Business

COMMENT
Save
Print
License article

The best economic plan: live in a marginal seat

Show comments

Hot on the heels of Assistant Treasurer Kelly O'Dwyer announcing $4 million for netball courts in her blue ribbon seat of Higgins comes news that maybe it's not a safe seat after all. It must be a coincidence. 

Up Next

Internet piracy sites to be blocked

null
Video duration
00:37

More Business Week Videos

Living in a marginal seat

A lesson for everyone: it's a smart economic decision to live in a marginal seat. A safe seat means you don't matter. Michael Pascoe comments.

Turns out O'Dwyer's primary vote is down to 44.1 per cent, which means the Greens have a chance of grabbing the seat on Labor preferences. A cynic might suggest the good old pork barrel is being rolled out to try to save the Assistant Treasurer.

And that provides a fine example of just how venal and pathetic politicians are about spending other people's money in an election – and how inured we've become to it.

O'Dwyer's media release announcing the $4 million of pork begins:

"A re-elected Turnbull Coalition government will drive jobs and growth in Higgins by committing $4 million towards the development of a new multi-purpose sporting facility."

Advertisement

That's Higgins, which already has an unemployment rate comfortably below the national average. That's Higgins, the seat for disadvantaged little suburbs like Toorak and South Yarra. 

The government has been moved to borrow an extra $4 million, increasing the legendary deficit, because the Prahran Netball Association has more than 1500 players but just two courts, one of them undersized. 

You might have thought a free enterprise, market-oriented government would suggest so many players in such a rich area might get busy and build themselves an extra court. But no – there's an election on in what is now a marginal seat.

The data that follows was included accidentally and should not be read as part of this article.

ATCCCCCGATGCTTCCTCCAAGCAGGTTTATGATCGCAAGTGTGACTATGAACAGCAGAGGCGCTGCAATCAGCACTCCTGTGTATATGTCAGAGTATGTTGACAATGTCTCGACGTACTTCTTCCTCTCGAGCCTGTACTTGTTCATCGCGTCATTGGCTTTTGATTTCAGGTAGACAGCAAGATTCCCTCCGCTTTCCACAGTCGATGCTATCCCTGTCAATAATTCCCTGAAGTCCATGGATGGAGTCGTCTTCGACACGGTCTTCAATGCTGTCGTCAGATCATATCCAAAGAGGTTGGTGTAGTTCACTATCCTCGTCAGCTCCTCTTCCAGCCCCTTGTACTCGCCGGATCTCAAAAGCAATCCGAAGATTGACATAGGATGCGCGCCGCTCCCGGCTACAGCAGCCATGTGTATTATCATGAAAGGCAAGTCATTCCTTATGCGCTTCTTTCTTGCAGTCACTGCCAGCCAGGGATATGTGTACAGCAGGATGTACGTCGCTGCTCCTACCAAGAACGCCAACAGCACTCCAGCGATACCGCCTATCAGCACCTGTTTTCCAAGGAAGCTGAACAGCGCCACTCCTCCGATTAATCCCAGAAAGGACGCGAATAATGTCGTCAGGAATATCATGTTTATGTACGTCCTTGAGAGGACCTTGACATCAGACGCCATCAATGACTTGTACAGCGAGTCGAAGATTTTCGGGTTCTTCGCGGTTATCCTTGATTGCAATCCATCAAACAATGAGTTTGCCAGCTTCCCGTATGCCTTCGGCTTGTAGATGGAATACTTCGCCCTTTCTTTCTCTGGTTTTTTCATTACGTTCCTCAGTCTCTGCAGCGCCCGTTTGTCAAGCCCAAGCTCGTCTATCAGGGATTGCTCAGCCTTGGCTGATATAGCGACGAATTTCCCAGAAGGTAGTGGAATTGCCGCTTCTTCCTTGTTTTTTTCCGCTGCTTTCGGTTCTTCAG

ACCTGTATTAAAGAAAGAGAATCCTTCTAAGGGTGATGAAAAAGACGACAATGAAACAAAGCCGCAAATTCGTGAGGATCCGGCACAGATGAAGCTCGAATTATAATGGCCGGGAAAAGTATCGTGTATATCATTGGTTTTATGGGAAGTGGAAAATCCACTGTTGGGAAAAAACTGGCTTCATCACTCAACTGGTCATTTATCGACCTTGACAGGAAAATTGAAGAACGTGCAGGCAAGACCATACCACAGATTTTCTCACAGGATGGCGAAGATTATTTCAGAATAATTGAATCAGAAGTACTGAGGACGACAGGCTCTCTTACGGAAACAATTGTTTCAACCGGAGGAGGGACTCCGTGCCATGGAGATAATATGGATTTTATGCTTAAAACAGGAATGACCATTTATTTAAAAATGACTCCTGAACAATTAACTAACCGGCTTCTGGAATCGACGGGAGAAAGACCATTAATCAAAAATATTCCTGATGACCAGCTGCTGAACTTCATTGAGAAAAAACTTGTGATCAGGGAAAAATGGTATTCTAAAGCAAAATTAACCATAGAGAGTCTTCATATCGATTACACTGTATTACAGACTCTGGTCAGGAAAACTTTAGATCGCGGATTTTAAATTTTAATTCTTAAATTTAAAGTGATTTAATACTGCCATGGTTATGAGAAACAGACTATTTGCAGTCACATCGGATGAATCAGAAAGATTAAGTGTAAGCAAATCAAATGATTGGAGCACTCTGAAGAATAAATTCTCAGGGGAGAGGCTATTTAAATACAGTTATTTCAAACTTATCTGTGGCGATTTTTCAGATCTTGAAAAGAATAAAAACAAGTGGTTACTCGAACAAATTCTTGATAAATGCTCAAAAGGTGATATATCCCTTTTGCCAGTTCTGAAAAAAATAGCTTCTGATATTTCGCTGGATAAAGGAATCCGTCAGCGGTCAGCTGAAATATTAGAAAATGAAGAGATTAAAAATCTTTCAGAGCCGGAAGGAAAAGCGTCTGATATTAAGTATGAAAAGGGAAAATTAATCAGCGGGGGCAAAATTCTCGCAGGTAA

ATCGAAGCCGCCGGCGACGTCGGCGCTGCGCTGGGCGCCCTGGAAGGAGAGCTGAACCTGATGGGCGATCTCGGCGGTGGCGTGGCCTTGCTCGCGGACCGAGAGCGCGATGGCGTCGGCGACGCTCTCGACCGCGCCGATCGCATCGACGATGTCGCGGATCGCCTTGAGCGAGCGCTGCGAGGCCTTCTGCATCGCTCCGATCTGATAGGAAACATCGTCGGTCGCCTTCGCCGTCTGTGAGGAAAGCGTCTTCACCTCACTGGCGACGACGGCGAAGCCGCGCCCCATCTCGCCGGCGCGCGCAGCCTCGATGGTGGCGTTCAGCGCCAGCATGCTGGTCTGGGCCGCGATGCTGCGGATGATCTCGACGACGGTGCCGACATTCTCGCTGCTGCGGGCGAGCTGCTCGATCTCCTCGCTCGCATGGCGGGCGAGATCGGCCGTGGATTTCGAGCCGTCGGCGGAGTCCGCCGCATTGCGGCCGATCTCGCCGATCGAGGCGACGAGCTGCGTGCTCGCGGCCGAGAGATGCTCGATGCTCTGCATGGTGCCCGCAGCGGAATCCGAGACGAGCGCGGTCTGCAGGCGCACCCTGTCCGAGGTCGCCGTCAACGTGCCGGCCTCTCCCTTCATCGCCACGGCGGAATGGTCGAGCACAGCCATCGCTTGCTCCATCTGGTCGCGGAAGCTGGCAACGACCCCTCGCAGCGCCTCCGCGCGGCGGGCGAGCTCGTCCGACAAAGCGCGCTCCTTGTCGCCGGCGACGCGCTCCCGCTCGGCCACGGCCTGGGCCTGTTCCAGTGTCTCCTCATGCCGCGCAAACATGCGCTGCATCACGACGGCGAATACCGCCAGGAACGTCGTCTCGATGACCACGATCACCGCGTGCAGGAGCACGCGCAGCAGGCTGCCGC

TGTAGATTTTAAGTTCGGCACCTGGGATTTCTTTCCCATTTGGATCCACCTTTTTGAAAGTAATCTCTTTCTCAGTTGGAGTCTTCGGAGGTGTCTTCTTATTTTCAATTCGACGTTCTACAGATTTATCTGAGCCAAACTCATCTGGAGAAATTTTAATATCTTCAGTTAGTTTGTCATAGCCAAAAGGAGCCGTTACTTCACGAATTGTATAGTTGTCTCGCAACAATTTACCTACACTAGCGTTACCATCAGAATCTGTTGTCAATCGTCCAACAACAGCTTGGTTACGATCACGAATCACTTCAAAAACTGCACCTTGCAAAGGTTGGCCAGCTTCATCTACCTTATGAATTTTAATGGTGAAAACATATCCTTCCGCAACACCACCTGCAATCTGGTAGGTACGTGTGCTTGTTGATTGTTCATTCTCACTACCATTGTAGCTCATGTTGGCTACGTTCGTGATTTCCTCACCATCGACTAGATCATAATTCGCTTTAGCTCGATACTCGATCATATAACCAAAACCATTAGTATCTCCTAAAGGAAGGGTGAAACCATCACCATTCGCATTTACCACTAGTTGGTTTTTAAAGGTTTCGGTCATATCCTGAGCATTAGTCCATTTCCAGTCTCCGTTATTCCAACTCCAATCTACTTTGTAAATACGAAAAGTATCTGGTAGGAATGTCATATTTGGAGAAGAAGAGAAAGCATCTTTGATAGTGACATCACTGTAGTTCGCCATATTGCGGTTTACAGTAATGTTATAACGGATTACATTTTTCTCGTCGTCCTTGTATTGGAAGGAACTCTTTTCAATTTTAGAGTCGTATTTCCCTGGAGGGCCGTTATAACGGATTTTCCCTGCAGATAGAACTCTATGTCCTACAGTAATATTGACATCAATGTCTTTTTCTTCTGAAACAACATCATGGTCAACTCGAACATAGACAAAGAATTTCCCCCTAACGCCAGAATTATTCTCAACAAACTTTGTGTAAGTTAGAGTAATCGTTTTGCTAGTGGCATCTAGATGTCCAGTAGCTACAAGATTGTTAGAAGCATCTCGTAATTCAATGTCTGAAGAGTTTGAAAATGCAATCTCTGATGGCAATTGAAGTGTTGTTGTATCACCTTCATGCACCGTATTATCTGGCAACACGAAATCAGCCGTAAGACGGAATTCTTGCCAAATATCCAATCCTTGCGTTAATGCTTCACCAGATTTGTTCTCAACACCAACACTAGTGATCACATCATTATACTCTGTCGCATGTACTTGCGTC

And that's a lesson for everyone: it's a smart economic decision to live in a marginal electorate. A safe seat means you don't matter. There's obviously great need of a federal employment boost in Higgins now that it might be marginal. Or perhaps it's more the Assistant Treasurer in need of federal assistance.

Of course, Higgins is just one of many examples and Labor is no better. In just the first half of this election campaign, the AFR's Philip Coorey counted $1.7 billion in below-the-radar, carefully targeted pork

"An analysis of about 95 'micro-announcements' made variously by Prime Minister Malcolm Turnbull, his ministers and, in some cases the MPs themselves, shows $1.3 billion of the money has been used to sandbag marginal seats, with funding for projects including revamped football club change rooms, new netball courts, fixing mobile-phone black spots, fighting crime and preventing or managing illness," Coorey reported.

"Just over $400 million has been spent on larger projects, including $208 million to improve policing of indigenous communities in the Northern Territory and the $282 million announcement that government shipbuilding plans for Perth's Austal shipyards would use Arrium steel."

Crikey's Bernard Keane nailed Opposition Leader Bill Shorten's side for promising its own millions for a football stadium and more millions to prop up the myth of the country needing to be a "manufacturing powerhouse". 

It is, sadly, ever thus. 

Under Gillard, the co-operative independent seats did very nicely out of federal projects.

The people of New England are already benefiting from having Tony Windsor back in the fray as Deputy Prime Minister Barnaby Joyce feels the need to transfer several hundred public service jobs to Armidale

So this is where pro-active local government could do a region a big favour by organising the electorate.

Do as Launceston did when hosting a Rugby World Cup match for two countries most locals hadn't heard of, in a sport none understood: those with odd-number addresses support Team X, those with even numbers go for Team Y. Make it marginal and watch the dollars flow.

In the process though, may the politicians spare the rest of us any lectures about responsible economic management and the need to tackle the evil deficit by avoiding unnecessary spending. 

0 comments